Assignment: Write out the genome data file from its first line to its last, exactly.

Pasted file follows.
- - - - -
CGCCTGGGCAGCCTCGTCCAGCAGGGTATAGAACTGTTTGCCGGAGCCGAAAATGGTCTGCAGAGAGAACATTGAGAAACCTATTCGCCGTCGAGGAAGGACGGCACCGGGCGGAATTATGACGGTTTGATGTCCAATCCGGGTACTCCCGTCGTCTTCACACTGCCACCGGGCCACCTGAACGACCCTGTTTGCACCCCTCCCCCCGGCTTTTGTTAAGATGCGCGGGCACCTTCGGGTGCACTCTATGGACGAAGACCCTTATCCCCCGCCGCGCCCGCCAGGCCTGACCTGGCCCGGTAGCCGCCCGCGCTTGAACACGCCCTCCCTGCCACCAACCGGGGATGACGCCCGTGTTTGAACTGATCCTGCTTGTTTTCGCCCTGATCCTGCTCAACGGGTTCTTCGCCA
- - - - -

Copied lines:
CGCCTGGGCAGCCTCGTCCAGCAGGGTATAGAACTGTTTGCCGGAGCCGAAAATGGTCTGCAGAGAGAACATTGAGAAACCTATTCGCCGTCGAGGAAGGACGGCACCGGGCGGAATTATGACGGTTTGATGTCCAATCCGGGTACTCCCGTCGTCTTCACACTGCCACCGGGCCACCTGAACGACCCTGTTTGCACCCCTCCCCCCGGCTTTTGTTAAGATGCGCGGGCACCTTCGGGTGCACTCTATGGACGAAGACCCTTATCCCCCGCCGCGCCCGCCAGGCCTGACCTGGCCCGGTAGCCGCCCGCGCTTGAACACGCCCTCCCTGCCACCAACCGGGGATGACGCCCGTGTTTGAACTGATCCTGCTTGTTTTCGCCCTGATCCTGCTCAACGGGTTCTTCGCCA